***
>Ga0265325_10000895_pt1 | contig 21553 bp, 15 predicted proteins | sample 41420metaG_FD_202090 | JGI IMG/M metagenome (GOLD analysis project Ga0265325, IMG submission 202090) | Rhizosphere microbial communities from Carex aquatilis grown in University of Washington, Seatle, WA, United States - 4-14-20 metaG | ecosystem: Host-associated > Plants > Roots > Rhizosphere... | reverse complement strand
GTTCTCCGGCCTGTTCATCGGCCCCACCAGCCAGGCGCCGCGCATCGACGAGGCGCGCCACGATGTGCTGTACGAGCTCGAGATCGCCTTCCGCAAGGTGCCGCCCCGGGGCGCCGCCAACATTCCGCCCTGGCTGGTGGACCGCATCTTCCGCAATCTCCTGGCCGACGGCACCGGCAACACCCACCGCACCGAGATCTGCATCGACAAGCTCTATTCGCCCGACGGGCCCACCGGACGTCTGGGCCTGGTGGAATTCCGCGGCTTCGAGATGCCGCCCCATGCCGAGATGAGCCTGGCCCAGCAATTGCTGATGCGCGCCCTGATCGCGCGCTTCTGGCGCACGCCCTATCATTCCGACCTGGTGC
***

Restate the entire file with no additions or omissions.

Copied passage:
>Ga0265325_10000895_pt1 | contig 21553 bp, 15 predicted proteins | sample 41420metaG_FD_202090 | JGI IMG/M metagenome (GOLD analysis project Ga0265325, IMG submission 202090) | Rhizosphere microbial communities from Carex aquatilis grown in University of Washington, Seatle, WA, United States - 4-14-20 metaG | ecosystem: Host-associated > Plants > Roots > Rhizosphere... | reverse complement strand
GTTCTCCGGCCTGTTCATCGGCCCCACCAGCCAGGCGCCGCGCATCGACGAGGCGCGCCACGATGTGCTGTACGAGCTCGAGATCGCCTTCCGCAAGGTGCCGCCCCGGGGCGCCGCCAACATTCCGCCCTGGCTGGTGGACCGCATCTTCCGCAATCTCCTGGCCGACGGCACCGGCAACACCCACCGCACCGAGATCTGCATCGACAAGCTCTATTCGCCCGACGGGCCCACCGGACGTCTGGGCCTGGTGGAATTCCGCGGCTTCGAGATGCCGCCCCATGCCGAGATGAGCCTGGCCCAGCAATTGCTGATGCGCGCCCTGATCGCGCGCTTCTGGCGCACGCCCTATCATTCCGACCTGGTGC